Moreover, the menace of UNEMPLOYMENT In Nigeria has fostered unsavory fates to the masses. According to the Nigerian Bureau of Statistics in 2019, the rate of unemployment in Nigeria was 23% and the underemployment rate was 16.6%. Another statistics put unemployment in Nigeria from 1999 to 2020 at approximately 9.01% increasing drastically year in year out. The rate of unemployment in Nigeria presently is confusingly high. Nigeria has the most robust economy in Africa. But reportedly in 2019, it has an overall employment rate of 25%, with an additional 20% of its 186 million people being underemployed.
In addendum, one of the major problems confronting Nigeria and Nigerians is the problem of CRIME and TERRORISM. Nigerians in the present time can no longer sleep with their two eyes closed. According to the Global Terrorism Index, Nigeria has 8.31 indexes in 2020 which increased from 6.31 indexes in 2011 growing at an average annual rate of 3.69%. Living in the present day Nigeria is like sleeping in manger and waking up in danger, it can be compared to living within the arc of a circle.
Aside from the above problems facing present day Nigeria, there are other problems ranging from unaccountability of political office holders, insecurity, maladministration, economic instability, problem of national unity, problem of patriotism, injustice, problem of leadership, just to mention a few. Which way is Nigeria?
The current prohibition has fed us with delicacies of uncertainty, hopelessness and desperation. But the glory of the future, the liveliness and enjoyment of Nigerians will depend vastly on the joint exertion of might and strength of both the citizens and the government. We must all strive to build a healthy nation. That reminds me of one of the greatest poems ever. Ulysses by Alfred Lord Tennyson, an Englishman; it says “that which we are, we are; one equal temper of heroic hearts, made weak by time and fate, but stronger in will. To STRIVE, to SEEK, to FIND and not to YIELD” never to yield! The Nigeria we want can only be actualized not in our dreams but by the effort we all exert. Since it is the joint effort of both the government and the citizens then the government should not jettison her part likewise the citizens should also maintain the status quo. They should not exhibit any act that is in tandem to national unity as the betterment of the nation is the betterment of all.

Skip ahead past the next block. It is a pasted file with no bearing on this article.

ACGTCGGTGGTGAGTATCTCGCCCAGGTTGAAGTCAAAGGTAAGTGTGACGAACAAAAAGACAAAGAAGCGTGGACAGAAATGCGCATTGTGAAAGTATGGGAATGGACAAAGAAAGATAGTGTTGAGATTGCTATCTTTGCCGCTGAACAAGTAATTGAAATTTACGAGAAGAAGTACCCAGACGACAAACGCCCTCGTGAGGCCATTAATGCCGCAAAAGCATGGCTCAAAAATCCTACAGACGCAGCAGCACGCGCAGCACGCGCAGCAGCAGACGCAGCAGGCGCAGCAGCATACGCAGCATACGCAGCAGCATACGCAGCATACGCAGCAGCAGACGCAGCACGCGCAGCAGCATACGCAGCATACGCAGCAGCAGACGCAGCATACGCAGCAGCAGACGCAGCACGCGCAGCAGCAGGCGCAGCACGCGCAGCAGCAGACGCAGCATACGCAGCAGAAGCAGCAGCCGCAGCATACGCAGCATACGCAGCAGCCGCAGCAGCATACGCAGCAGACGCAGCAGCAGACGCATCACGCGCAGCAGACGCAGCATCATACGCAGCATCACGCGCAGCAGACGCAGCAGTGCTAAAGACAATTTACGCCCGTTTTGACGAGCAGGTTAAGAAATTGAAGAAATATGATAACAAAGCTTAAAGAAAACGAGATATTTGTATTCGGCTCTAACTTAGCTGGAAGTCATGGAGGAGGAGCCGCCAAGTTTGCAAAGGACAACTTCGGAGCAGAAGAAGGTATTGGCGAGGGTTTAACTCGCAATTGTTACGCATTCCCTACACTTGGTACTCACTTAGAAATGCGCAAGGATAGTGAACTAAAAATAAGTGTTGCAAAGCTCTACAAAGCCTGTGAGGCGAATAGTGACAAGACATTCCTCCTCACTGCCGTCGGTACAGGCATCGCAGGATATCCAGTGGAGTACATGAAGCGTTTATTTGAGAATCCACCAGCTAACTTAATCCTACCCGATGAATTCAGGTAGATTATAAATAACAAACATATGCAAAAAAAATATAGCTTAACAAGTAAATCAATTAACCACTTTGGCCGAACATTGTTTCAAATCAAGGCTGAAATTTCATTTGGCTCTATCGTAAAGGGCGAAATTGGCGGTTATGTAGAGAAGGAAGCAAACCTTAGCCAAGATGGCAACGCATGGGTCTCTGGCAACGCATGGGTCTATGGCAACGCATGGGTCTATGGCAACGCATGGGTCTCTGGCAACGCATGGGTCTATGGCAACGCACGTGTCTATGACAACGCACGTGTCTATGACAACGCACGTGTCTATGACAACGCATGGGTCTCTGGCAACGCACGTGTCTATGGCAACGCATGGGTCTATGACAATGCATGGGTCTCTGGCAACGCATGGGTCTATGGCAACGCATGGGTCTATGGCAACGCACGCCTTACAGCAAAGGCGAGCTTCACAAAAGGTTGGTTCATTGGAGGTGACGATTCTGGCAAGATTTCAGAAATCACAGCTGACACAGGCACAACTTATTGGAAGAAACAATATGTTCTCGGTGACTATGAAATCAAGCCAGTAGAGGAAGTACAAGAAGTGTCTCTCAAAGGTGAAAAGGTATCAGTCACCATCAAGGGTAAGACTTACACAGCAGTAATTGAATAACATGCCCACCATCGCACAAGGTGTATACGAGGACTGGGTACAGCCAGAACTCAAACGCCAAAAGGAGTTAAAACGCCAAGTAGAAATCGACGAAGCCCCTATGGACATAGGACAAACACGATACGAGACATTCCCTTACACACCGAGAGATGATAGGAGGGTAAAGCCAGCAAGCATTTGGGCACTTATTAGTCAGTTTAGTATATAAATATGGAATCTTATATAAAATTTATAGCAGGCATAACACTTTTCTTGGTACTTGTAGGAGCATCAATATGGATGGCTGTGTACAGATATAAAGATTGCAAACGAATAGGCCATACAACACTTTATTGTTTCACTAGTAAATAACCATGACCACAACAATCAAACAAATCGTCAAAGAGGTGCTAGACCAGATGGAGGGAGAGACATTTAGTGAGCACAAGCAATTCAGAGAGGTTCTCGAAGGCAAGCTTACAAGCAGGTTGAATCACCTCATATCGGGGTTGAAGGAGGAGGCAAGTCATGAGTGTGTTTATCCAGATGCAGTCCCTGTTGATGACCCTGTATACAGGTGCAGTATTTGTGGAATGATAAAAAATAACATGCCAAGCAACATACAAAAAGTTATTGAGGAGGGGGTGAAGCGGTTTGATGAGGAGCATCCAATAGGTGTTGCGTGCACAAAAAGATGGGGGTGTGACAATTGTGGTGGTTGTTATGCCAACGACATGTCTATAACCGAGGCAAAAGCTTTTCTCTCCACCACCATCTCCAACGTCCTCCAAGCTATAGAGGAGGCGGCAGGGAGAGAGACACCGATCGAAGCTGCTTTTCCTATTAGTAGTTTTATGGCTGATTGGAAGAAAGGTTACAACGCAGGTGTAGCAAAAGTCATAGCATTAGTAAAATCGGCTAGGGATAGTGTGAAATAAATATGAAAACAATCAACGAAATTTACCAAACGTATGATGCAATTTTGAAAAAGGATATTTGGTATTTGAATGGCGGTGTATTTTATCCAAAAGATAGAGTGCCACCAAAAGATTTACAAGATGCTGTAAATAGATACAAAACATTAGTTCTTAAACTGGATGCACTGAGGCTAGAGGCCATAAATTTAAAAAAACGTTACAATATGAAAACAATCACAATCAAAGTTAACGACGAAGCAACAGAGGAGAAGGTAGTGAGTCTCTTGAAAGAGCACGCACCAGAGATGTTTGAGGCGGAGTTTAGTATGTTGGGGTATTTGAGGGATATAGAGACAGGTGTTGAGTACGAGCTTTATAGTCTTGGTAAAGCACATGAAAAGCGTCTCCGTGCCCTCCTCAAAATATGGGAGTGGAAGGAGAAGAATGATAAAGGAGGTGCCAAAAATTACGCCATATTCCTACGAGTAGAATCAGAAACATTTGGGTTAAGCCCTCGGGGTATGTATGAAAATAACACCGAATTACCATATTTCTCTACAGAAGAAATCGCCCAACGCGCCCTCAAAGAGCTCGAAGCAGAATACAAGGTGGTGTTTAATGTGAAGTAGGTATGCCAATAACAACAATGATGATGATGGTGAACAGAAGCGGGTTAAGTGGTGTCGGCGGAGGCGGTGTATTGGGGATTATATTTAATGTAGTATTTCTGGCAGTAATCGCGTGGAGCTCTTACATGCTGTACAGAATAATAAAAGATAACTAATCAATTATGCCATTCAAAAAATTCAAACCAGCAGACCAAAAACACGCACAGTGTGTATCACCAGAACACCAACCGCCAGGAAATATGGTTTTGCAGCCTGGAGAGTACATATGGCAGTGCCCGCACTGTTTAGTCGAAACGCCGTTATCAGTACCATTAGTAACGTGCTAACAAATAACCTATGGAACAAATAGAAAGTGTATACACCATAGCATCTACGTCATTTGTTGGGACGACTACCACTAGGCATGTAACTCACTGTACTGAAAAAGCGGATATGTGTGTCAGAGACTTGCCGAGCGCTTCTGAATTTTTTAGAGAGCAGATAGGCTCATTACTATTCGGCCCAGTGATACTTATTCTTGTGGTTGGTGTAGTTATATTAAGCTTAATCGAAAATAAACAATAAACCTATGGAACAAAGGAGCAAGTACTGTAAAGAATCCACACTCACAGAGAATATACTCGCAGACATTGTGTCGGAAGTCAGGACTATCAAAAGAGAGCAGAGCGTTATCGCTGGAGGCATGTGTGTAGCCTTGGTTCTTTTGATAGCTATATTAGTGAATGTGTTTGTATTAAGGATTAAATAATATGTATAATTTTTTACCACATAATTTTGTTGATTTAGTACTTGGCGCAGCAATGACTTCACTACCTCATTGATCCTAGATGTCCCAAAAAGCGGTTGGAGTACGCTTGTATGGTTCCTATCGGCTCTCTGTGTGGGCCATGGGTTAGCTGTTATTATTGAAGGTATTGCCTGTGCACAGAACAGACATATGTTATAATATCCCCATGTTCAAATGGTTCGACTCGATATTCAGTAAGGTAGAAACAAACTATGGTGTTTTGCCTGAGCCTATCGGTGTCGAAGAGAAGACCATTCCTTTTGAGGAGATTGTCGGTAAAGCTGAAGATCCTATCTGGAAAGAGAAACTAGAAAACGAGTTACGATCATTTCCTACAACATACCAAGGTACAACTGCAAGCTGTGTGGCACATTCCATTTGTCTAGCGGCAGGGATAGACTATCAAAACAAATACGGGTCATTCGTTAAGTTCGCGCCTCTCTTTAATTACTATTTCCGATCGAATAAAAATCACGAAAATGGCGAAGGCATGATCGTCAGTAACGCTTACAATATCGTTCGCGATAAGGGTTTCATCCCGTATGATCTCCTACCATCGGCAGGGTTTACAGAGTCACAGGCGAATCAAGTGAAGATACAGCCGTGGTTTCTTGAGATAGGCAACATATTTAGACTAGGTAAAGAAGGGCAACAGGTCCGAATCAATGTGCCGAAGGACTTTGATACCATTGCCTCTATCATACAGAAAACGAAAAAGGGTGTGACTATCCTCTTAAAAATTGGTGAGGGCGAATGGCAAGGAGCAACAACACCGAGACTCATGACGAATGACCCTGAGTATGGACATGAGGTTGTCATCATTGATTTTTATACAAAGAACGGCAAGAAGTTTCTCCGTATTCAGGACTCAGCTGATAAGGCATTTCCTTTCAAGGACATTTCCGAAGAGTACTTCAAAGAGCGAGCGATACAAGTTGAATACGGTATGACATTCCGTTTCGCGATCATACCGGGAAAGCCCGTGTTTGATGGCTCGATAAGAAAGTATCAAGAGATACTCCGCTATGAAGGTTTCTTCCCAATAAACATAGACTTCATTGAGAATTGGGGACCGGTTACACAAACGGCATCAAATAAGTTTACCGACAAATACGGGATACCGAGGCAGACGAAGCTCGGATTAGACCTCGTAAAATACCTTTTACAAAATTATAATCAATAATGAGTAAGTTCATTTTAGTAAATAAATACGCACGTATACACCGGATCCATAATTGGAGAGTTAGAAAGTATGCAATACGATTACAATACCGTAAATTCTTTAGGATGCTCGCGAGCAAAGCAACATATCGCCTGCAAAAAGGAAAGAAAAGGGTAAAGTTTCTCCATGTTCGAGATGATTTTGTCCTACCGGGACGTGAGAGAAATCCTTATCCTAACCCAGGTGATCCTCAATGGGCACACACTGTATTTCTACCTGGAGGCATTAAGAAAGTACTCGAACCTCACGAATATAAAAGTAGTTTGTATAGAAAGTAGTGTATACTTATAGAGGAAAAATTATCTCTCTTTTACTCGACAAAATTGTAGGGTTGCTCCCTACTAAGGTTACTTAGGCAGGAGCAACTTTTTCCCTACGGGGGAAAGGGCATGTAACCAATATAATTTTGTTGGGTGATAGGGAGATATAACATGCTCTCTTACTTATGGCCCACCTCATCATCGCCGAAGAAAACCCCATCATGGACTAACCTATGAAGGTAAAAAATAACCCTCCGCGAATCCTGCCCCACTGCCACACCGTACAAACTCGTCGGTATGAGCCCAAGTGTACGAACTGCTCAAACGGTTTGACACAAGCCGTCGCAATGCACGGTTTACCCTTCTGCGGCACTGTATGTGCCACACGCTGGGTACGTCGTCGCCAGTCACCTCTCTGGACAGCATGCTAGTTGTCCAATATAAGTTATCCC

Despite the current cacophony of ethnic jingoism, sectionalism and secession, I believe that the vast majority of people in the country consider themselves to be first and foremost Nigerians. We cannot wind back the hand of time and simply realign along tribal lines. We cannot undo the commingly that has gone for generations. This premise is to modify the received knowledge and a cliché that Nigeria is an artificial construct foisted on us by the British and if this conventional knowledge is not corrected the possibility of hope in the actualization of our future goals will be unattainable.
The historical performance record of our political leaders has been stunningly sub-par, but we the people should not now abdicate our own duty of responsible citizenship. As citizens, we must take into cognizance that which we need to contribute to the growth of the country.
Being a Nigerian in the future will not be a different thing from this present time. The future can be likened to “TOMOSOKO”, dusk sun; the type that deceives young farmers and makes them think it is midday when evening has come. We Nigerians are in the future already.
The possibility of hope as a future Nigerian is nipped in the bud. Being a Nigerian in the future is just an imagination since no one knows whether the continued existence of Nigeria will be extended into the future. With cries of secessionists, terrorist attacks, lack of unity, unaccountability, maladministration, corruption, insecurity and the likes. The various Nigerian groups might still resort to breaking of ties which may deter them from co-existing in the future.
In conclusion, being a Nigerian in the past is sweeter, being a Nigerian in the present is bitter, and being a Nigerian in the future to me is better and greater only if we will let it be. We are Nigeria, You are Nigeria, I am Nigeria and we all are Nigerians.